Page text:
Children's Literature - Dianne Ochiltree
This selection from the "I Like to Read" series from Holiday House packs a lot of fun into an affordable paperbackand doggie fun, at that! One fleet-footed dog running in the park soon attracts a pack of canine friends who follow his lead. Together, they find the fun in mud and baths...and digging. They dig and dig and soon they have dug up an entire dinosaur skeleton. What happens next is a fun surprise that gets the doggies off and running again. The facial expressions and body language of each pooch in the illustrations capture the fun-loving energy only found in a dog. Full-color, cartoon-like dogs scamper across each double-page spread. The words used for the text are simple, and the repetitive use of a basic vocabulary in such an imaginative way makes this story a fun way for beginners to learn basic reading skills. Reviewer: Dianne Ochiltree
School Library Journal
PreS-Gr 1—These books deftly combine text and art to create a positive experience for new readers. They are larger than typical easy readers, leaving plenty of room for uncluttered, colorful cartoon illustrations and clear, large fonts. The sequencing of events in the uncomplicated plots leads to satisfying conclusions. In the first book, Björkman uses repetitive text and playful pictures to introduce appropriate behavior. "Dinosaurs don't run here" is demonstrated by a dismayed dinosaur in front of glassware falling from a china cabinet; opposite, "Dinosaurs do run here" shows two smiling creatures running through a playground. McPhail introduces the concept of up and down in the second title. "Boy saw Bird. Bird was up. Boy went up." When Dog wants to join them in the tree house but can't climb up, the boy comes down and solves the problem by hauling the pup up in a pail. And in Meisel's fun See Me Run, a game of follow the leader gets a pack of dogs running through mud and water and then stopping to dig up a big skeletal surprise. The lines "I run and run./See them come./They come and come./Will they get me?/No, no, no!/We go and go" are accompanied by playful pups of every variety shown running through a park. These titles have similar-sounding vowels and consonants, popular sight words, and short, simple sentences with clear punctuation, making them successful entries in the beginning-reader canon.—Kristine M. Casper, Huntington Public Library, NY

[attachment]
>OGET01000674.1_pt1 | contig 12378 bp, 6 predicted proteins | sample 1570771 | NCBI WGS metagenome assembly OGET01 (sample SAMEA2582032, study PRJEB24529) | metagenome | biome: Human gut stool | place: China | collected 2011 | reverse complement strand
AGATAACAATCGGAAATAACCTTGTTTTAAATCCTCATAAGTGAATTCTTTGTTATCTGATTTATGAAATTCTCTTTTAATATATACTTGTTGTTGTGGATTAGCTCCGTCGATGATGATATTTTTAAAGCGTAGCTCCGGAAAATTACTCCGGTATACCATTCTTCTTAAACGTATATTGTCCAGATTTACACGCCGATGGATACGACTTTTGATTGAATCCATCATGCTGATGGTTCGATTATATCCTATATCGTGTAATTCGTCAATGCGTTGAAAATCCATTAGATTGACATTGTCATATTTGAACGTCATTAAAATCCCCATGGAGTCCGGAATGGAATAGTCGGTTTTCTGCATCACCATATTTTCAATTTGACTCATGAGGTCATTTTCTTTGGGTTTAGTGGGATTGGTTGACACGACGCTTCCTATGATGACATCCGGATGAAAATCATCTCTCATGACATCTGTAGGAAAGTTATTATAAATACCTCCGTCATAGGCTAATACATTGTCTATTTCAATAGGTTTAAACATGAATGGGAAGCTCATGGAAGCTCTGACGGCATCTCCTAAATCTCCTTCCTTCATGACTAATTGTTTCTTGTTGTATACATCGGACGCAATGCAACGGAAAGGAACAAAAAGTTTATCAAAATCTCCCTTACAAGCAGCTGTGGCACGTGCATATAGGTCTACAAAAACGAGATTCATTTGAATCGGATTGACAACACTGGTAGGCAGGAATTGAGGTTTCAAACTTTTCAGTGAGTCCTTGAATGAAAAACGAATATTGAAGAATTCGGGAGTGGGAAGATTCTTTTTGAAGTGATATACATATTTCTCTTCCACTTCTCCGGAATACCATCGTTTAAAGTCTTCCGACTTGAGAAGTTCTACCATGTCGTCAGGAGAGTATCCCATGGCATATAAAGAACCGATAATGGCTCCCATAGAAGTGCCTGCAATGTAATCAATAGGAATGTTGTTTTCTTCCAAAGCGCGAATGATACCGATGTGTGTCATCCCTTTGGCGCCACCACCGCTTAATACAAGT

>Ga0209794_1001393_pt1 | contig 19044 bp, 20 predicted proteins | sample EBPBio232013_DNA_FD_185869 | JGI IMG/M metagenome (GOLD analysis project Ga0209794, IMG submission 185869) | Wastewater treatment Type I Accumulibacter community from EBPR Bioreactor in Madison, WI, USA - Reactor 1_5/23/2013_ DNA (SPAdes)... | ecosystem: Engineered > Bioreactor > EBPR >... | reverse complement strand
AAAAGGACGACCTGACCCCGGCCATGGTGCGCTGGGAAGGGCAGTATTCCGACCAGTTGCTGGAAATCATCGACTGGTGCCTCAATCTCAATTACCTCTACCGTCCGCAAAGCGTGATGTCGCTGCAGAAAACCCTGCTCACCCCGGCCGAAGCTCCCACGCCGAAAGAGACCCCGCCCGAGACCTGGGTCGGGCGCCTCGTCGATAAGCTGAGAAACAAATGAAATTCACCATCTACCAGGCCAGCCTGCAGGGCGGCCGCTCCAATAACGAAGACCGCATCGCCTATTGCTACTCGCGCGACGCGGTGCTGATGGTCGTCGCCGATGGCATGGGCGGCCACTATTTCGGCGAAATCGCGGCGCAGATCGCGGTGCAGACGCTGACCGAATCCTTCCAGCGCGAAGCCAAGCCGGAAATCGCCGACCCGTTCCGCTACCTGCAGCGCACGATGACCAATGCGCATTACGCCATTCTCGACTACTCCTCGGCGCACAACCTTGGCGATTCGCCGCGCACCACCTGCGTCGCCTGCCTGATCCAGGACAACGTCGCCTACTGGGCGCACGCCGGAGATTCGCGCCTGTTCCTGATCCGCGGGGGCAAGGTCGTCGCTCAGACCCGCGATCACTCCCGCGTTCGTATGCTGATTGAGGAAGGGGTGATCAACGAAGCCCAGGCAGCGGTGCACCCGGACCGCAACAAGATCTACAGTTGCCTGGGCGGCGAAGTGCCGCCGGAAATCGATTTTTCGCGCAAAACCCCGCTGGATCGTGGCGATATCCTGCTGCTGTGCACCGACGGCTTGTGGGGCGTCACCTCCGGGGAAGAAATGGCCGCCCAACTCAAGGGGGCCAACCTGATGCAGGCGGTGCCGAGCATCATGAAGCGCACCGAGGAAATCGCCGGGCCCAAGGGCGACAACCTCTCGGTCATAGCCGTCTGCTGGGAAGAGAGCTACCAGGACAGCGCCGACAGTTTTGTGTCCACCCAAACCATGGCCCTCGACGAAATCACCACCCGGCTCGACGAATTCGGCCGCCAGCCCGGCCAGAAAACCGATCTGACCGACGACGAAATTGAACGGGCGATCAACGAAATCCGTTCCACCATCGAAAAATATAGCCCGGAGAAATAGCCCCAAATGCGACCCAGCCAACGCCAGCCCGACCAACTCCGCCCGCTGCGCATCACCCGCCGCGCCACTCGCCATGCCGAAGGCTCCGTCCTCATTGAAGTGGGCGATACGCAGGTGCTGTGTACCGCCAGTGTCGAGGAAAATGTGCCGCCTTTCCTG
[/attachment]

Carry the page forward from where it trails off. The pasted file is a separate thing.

A dog set free to run and roam in a dog park uncovers an archeological surprise.
In a manner reminiscent of a Dick and Jane reader, Meisel begins his minimal, patterned text with the simple and repetitive "See me run. / I run and run." Hearing the story from the dog's point of view, newly minted readers will work through each page's basic sentence structure with plenty of opportunity to decipher the story's action through words and pictures.Several word-family patterns are incorporated as the star pooch of this canine adventure leads a group of romping dogs across a great lawn: "Will they get me? / No, no, no! / We go and go," through a large mud puddle. Finally, they pursue some serious digging: "We dig and dig and dig and dig. // What is this? // It is big." A large dinosaur skeleton rises and gives chase, resulting in dogs frantically running once again. Cartoon drawings done in acrylic ink, pen and colored pencils offer a variety of dog breeds; eyes are wide and tongues hang out in their expressive faces as they frolic through the pale green, grassy park.
Formatted in a larger trim than the usual early reader, this imaginary rumpus is just right for beginners to successfully read and reread. (Early reader. 5-7)